The first day, we headed into Taipei. As a highly populated city, Taipei boasts smoggy air, mad swarms of people riding mopeds, and lots of face mask-wearers. During our trip, we planned to get a survey of the island, starting from the northern part of the island, driving along the eastern coast to the southern tip and through the middle of the island back to Taipei’s in a week’s time. Therefore, every night we lived in a different hotel — the constant, on-the-g0 nature of our trip was exciting yet exhausting. Continue reading “Tasting My Way Through Taiwan (Part 1)”

Egg Roll Cookies

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My family has a semi-strict rule against purchasing kitchen appliances that only serve one purpose. For example, a cherry pitter or a kiwi knife or a panini maker are absolute no-goes because they take up valuable cabinet real estate. If the device or appliance has only a single capability, we believe that more multi-purpose paring knife or just a good ol’ frying pan can do the trick. Continue reading “Egg Roll Cookies”

Weekend Cheesecake [recipe]

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Let’s talk guilty pleasures.

Okay, yes, in reality there should be no such thing as a “guilty pleasure” because we eat decently healthy 80% of the time, leaving us room to splurge about 20% of the time (the 80-20 rule) without feeling an ounce of guilt.

I don’t follow that suggestion to an absolute “T,” but I do try to eat healthy most of the time and save the not-so-nutritious stuff for special occasions.

All that goes to say that I am a dessert connoisseur — probably not in the way you were thinking. Yes, I always consider my options (and who doesn’t love options?), but I look for quality. If I’m going to have dessert, it better be worth it.  I’m not a fan of a low-fat diet food ice cream sandwich with unpronounceable pseudo ingredients. I want the  real thing made with cream, eggs, sugar and vanilla bean.

Continue reading “Weekend Cheesecake

apple banana lemon green smoothie [recipe]

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Green smoothies continue to be all the rage in the realm of healthy food trends. There’s something about drinking your greens in a tasty, cleansing smoothie that makes those vegetables much more appetizing.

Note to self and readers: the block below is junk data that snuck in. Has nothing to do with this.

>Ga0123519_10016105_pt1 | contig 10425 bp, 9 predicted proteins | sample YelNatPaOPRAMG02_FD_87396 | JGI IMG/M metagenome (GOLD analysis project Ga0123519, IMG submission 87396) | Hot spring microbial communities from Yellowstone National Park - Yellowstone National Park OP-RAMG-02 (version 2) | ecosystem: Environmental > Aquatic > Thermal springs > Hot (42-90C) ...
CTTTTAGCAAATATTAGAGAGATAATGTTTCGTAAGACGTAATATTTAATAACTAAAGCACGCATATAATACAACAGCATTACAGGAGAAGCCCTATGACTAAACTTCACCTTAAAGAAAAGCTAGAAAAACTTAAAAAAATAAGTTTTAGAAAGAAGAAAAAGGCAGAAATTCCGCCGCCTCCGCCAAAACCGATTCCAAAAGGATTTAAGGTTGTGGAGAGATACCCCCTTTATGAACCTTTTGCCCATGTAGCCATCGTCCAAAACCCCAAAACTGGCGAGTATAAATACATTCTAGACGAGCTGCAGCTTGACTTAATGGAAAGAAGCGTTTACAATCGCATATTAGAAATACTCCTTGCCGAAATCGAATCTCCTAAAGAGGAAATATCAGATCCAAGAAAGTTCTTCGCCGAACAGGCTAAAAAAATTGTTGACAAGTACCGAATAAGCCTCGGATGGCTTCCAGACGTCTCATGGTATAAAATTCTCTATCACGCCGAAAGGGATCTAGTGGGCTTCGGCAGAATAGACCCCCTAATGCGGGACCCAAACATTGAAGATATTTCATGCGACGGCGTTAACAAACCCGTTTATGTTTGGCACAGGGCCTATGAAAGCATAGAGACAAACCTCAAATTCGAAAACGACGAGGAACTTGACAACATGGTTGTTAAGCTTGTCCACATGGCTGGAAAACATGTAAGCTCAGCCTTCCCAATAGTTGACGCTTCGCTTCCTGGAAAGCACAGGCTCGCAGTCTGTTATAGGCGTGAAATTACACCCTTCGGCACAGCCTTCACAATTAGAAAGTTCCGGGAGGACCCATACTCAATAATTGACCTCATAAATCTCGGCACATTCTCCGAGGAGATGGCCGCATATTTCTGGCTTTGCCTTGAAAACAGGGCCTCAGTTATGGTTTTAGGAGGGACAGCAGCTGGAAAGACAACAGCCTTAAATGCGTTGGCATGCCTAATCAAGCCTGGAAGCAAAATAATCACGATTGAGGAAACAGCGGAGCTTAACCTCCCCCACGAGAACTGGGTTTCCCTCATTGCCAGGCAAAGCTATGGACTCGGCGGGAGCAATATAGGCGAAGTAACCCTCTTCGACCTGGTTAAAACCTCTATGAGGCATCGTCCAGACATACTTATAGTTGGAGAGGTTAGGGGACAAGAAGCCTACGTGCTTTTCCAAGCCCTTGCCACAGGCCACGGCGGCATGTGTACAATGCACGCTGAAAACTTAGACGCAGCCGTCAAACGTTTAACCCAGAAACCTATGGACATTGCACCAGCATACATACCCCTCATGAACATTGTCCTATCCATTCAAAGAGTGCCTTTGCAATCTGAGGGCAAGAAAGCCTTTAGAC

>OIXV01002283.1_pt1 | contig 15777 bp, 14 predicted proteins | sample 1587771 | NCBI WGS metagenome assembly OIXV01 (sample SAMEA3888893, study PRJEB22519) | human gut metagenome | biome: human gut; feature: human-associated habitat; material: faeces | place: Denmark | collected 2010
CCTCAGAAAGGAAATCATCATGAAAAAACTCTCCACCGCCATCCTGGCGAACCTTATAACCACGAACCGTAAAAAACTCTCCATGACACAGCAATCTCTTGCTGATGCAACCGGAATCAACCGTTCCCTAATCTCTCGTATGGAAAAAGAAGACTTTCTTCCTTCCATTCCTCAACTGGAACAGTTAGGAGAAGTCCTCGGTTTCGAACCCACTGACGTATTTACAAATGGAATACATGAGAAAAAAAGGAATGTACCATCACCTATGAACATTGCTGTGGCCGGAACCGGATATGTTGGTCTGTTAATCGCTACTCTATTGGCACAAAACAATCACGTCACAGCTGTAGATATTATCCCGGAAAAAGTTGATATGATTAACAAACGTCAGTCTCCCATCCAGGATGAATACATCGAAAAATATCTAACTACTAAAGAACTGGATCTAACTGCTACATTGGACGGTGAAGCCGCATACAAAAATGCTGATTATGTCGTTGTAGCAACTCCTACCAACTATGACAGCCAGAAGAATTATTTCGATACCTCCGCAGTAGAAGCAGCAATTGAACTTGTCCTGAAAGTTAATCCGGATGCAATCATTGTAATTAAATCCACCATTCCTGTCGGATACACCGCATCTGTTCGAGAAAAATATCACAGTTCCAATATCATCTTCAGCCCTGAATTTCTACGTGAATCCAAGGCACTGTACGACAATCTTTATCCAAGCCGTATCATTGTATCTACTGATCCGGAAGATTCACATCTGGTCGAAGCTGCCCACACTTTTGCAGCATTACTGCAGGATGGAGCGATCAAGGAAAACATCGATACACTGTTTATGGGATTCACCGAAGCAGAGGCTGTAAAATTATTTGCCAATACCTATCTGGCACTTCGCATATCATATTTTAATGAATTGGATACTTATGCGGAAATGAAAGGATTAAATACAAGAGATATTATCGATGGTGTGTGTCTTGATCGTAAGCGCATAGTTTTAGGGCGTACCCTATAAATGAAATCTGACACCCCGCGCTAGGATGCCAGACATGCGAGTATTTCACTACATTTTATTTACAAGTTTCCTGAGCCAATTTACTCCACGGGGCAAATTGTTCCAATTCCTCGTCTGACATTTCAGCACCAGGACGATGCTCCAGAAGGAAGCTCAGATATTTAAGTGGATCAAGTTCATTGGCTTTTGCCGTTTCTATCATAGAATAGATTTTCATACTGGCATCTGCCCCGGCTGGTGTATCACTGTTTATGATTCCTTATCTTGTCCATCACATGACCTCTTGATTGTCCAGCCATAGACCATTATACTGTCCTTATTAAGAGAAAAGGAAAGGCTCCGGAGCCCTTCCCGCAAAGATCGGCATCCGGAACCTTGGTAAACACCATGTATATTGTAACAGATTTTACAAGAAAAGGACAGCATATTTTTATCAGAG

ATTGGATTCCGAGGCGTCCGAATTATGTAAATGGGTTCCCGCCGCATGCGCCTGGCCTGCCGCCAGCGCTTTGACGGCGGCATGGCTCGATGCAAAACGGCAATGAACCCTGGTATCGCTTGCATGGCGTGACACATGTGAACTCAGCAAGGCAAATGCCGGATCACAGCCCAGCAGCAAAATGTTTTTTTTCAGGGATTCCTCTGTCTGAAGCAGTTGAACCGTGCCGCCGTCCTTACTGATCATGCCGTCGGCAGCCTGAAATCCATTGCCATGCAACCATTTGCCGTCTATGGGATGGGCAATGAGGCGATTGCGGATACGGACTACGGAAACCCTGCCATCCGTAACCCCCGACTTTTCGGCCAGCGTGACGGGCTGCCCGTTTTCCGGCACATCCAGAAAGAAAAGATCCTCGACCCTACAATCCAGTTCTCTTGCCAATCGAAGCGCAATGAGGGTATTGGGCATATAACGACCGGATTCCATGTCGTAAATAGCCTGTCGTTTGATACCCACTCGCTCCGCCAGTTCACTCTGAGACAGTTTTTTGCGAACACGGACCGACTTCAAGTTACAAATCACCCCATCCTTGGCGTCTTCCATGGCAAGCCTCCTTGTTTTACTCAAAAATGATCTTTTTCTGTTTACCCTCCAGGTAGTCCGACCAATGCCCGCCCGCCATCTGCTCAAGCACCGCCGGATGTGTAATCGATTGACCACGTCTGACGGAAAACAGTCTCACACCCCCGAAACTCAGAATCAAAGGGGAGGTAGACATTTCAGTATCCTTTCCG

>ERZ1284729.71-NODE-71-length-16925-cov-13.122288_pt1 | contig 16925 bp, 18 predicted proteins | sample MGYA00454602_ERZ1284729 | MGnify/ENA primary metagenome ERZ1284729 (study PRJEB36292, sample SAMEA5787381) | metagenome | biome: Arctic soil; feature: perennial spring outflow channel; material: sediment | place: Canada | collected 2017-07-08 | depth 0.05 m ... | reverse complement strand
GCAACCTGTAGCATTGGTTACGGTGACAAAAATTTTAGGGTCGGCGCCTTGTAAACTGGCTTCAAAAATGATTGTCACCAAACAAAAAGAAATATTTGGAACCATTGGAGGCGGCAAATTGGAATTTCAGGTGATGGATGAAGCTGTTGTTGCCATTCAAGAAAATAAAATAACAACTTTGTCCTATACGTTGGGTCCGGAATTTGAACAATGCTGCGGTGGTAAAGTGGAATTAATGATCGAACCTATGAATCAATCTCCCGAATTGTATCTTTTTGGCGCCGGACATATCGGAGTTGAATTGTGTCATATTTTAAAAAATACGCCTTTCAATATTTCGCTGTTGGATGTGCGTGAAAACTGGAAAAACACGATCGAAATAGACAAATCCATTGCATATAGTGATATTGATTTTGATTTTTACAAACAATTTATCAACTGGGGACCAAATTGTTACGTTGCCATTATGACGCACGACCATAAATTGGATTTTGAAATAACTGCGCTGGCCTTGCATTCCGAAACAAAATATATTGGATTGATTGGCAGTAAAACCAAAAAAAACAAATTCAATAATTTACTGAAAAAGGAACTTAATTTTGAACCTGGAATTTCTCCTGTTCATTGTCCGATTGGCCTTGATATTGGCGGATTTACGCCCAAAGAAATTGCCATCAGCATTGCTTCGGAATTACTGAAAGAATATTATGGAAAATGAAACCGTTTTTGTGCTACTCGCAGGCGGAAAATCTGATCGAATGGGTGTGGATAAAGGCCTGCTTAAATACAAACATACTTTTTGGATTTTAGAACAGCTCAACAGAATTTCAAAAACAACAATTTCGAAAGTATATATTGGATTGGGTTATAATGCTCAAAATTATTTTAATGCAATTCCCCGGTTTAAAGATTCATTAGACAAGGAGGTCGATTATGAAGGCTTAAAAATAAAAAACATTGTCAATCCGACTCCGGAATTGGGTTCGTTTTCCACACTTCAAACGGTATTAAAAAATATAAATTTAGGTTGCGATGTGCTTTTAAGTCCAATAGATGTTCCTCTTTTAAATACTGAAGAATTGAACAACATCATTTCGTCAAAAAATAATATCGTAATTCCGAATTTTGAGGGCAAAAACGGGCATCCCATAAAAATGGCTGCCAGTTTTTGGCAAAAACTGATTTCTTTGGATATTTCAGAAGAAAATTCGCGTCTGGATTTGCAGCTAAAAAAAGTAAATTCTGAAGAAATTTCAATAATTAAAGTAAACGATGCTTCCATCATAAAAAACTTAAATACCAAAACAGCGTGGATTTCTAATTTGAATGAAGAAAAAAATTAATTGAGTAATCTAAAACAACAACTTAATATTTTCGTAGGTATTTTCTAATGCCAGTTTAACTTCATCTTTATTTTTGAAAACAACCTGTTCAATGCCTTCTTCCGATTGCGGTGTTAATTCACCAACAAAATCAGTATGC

In my town, we’ve been experiencing a bit of a heat wave this week. Because I had frozen bananas stocked up in the fridge (confession: I quite frequently eat them straight out of the freezer like popsicles), it was even simpler to whip up this cooling smoothie in a matter a seconds. Continue reading “apple banana lemon green smoothie 

Food Sighting: Gayle’s Bakery

P1060244Aaannnnd I’m back! I’m well aware of the fact that it’s been a long time since my last post. Junior year was crazy, and I do admit that I got lazy and had other things to focus on besides blogging. Never fear, though, because I’ve got lots of new things planned and hope to post more frequently during the upcoming school year. First up, a peek into one of my foodie-related adventures this summer at the renowned Gayle’s Bakery in Capitola, Calif. 

P1060212As I’m sure anyone who’s currently in school or has been in school can relate, I’ve come face-to-face with the brutal reality that summer break is dwindling and school will begin in just four short days.

It’s easy to say, “If I just had one more week of summer, then I’d be ready for school to start.” But then I remind myself of the importance of just living in the moment and being content right where I am. I should appreciate for the fun times spent with friends, the memories made, and the days I got the privilege of sleeping in. The break blessed me with time to relax and rejuvenate before I enter the daunting college application season.

With that in mind, food always plays a quintessential part in my summer, not just because it brings people together but for the way it captures the flavors and spirit of the season.

My family stops by Gayle’s Bakery in Capitola, Calif. when we’re in the Santa Cruz area. I absolutely adore the shop’s ambiance because it provides a space for people of all types — the coffee-drinking and newspaper-reading customers who lounge by the large windows, the tourists who gaze in awe at the case of buttery pastries, the parent whose child needs a quick bite after school, and everyone in between.

Continue reading “Food Sighting: Gayle’s Bakery”